Hexanucleotide expansions within intron 1 of the C9ORF72 gene not only lead to the production of toxic products; they also douse the normal expression of the gene. The consequences of this loss play out dramatically within microglia, according to a study published June 15 in Neuron. Researchers led by Rita Sattler of Barrow Neurological Institute in Phoenix and Robert Baloh of Cedars-Sinai Medical Center in Los Angeles reported that in C9ORF72 knockout mice, microglia rev up expression of interferon genes, accumulate distended lysosomes, and kick synapse destruction into high gear as the mice age. In a mouse model of amyloidosis, C9ORF72 knockouts had fewer, smaller plaques, but also fewer synapses due to overzealous pruning by microglia. In all, the findings pinpoint the inflammatory and degenerative consequences of C9ORF72 loss of function within microglia, and highlight the destructive nature of the interferon response in the brain.
- Microglia lacking C9ORF72 made more interferon.
- They accumulated lysosomes and destroyed synapses.
- 5xFAD mice sans C9 accumulated fewer plaques but lost more synapses, memory.
Hexanucleotide expansions in the C9ORF72 gene lead to amyotrophic lateral sclerosis and/or frontotemporal dementia. Repeat-laden transcripts from the mutated gene weave into RNA foci, while polydipeptide repeats translated from multiple reading frames form protein aggregates. The disruptive expansions also dampen expression of the lysosomal protein, which is involved in autophagy. All told, these toxic gain- and loss of-function mechanisms synergize—churning out a mess of toxic aggregates while also hobbling the cell’s ability to clean them up (Nov 2018 conference news; Zhu et al., 2020).
Without C9, Microglia Dine. Healthy microglia that express C9ORF72 leave synapses intact. Without C9, microglia rev up interferon genes with age or during amyloidosis, and overprune synapses. [Courtesy of Lall et al., Neuron, 2021.]
Baloh and colleagues recently reported that in myeloid cells from C9ORF72 knockout mice and from C9 carriers who had ALS/FTD, flagging lysosomal function leads to an accumulation of, among others, the STING protein, a driver of the type I interferon response (McCauley et al., 2020). Interferon escalation and heightened inflammation were known consequences of C9ORF72 knockout (Mar 2016 news).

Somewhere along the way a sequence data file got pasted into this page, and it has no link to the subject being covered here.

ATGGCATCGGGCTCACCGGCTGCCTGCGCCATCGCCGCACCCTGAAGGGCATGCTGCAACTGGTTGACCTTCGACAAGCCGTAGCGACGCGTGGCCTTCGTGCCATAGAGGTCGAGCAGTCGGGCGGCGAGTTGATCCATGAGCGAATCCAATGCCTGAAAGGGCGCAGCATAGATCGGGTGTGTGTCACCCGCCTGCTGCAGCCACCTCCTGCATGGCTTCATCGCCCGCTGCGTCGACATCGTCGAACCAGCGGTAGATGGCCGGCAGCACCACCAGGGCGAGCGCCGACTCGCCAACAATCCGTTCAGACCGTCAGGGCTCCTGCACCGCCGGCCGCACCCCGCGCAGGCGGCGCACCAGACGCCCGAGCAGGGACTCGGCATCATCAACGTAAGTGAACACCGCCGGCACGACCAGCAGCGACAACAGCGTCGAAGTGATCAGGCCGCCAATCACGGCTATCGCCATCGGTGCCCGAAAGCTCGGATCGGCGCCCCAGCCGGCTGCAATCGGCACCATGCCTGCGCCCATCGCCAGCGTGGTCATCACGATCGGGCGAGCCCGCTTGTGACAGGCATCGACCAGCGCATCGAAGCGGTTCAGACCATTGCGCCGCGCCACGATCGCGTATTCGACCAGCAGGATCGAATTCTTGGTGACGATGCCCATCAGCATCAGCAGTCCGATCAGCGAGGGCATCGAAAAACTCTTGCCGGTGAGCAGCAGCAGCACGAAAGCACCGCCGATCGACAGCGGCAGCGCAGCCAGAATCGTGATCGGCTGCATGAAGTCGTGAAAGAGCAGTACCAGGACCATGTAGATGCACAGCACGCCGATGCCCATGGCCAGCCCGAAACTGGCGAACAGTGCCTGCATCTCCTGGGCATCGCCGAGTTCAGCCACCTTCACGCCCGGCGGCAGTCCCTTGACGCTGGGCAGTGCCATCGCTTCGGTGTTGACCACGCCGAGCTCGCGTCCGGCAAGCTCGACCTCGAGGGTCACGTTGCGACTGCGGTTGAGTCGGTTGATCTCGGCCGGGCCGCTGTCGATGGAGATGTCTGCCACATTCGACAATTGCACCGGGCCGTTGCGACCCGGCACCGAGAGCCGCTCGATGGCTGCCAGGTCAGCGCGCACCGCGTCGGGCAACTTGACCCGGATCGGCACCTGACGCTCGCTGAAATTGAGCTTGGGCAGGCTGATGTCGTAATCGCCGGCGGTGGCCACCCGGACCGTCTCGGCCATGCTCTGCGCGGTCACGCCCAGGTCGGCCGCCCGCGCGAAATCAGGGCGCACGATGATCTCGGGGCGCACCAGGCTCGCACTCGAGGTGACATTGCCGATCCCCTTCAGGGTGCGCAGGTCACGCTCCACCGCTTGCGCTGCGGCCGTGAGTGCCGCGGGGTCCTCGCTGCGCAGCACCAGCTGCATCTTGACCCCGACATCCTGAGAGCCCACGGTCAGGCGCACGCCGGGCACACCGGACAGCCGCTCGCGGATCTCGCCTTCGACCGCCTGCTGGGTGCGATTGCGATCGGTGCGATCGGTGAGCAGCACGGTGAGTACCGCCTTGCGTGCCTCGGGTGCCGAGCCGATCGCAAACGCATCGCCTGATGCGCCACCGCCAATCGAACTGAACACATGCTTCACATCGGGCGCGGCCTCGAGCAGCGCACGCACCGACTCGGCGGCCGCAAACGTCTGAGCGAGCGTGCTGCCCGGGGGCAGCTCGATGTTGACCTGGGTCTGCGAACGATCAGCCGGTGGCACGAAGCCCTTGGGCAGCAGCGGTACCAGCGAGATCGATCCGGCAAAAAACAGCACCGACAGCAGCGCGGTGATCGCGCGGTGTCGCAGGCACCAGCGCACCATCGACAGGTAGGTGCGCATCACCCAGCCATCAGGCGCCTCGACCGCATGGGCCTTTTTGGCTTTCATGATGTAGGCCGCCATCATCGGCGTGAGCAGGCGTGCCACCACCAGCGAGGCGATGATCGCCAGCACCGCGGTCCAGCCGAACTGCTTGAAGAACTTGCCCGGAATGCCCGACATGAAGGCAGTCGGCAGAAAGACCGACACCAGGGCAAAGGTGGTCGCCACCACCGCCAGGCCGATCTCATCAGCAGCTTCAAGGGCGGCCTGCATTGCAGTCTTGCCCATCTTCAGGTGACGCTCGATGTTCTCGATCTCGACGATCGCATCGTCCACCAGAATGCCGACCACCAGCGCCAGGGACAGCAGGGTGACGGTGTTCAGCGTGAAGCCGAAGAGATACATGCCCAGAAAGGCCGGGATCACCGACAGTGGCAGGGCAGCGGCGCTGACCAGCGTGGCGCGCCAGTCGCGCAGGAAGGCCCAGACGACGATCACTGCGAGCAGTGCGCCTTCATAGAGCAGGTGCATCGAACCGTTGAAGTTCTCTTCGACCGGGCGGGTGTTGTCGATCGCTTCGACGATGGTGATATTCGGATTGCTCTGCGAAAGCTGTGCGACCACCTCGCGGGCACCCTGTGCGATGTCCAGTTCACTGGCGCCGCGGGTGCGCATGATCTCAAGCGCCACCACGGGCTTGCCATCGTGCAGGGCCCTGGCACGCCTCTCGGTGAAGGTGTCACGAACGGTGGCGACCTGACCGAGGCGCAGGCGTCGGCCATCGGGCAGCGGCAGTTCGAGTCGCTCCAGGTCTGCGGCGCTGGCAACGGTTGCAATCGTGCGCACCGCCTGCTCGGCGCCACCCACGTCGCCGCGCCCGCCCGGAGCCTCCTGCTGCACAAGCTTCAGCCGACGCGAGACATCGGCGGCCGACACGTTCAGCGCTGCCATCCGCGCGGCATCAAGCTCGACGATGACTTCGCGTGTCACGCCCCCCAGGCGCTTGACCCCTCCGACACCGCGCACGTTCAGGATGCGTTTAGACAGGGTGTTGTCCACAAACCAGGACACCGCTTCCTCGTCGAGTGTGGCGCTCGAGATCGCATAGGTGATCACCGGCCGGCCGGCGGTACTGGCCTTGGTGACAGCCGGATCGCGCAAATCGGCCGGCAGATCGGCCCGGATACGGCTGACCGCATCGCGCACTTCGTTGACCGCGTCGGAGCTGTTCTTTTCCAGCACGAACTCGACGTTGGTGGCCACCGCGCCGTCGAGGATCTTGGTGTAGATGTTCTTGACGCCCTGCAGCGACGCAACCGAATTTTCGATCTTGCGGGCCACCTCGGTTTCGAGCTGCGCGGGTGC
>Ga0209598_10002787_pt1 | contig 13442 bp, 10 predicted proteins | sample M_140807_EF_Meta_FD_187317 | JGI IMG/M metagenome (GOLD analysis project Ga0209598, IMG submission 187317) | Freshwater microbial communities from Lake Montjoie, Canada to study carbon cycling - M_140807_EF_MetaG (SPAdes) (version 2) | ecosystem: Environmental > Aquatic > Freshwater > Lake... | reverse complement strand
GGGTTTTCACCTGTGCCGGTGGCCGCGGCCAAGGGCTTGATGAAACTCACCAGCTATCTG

Could C9 deficiency also mess with microglia? First author Deepti Lall and colleagues addressed this by comparing the transcriptomes of wild-type mouse microglia to those missing one or both copies of C9ORF72. Based on single cell RNA-seq transcriptional profiling, the researchers identified 16 cell clusters, most of which expressed canonical microglial markers P2ry12, TMEM119, and TREM2. Cells in two of these clusters expressed signatures resembling those of activated response microglia (ARM) and interferon response microglia (IRM) that were previously described (Sala Frigerio et al., 2019). ARMs have some similarities with disease associated microglia (DAM) and neurodegenerative microglia (MGnD) described in mouse models of amyloidosis (Apr 2019 news; Jun 2017 news; Sep 2017 news). Lall and colleagues dubbed this cluster activated response microglia (ARM), which was marked by elevated expression of Clec7a, Itgax, ApoE.
IRMs are defined by elevated interferon-stimulated genes, which are akin to those blamed for synapse loss in amyloidosis models and detected in postmortem samples from AD patients (Roy et al., 2020). The proportion of microglia in the ARM and IRM clusters was similar among genotypes. However, the intensity with which cells in each cluster expressed the full ARM or IRM signature differed. In C9 knockouts and in heterozygotes, the IRM signature intensified among IRM cells, while the ARM signature dampened among ARM cells. Notably, these findings meshed with bulk RNA sequencing of microglia, which detected a rise in IRM genes in aged, but not young, C9-deficient mice relative to wild-type.
In keeping with Baloh’s earlier work, the researchers found more STING in C9-deficient microglia, as well as higher expression of downstream, interferon-stimulated genes. C9-less microglia also amassed lysosomes, suggesting a poorly functioning disposal system.
How would these changes influence the way microglia behave? In the motor cortices of year-old C9 knockouts, the researchers found slightly more microglia than in wild-type. They also found more of the complement protein C1q, which is produced by microglia and known to instigate synaptic pruning. Sure enough—more microglia in C9 knockout mice were loaded up with synaptic material than were microglia in wild-type mice, while neurons in C9 knockouts had fewer synapses, fewer dendritic branches, and smaller neurites. Notably, this synaptic dearth was not detected in mice expressing a single copy of C9. In keeping with their sparse synapses, C9 double knockouts had trouble remembering the location of the escape hole in the Barnes maze test of spatial memory.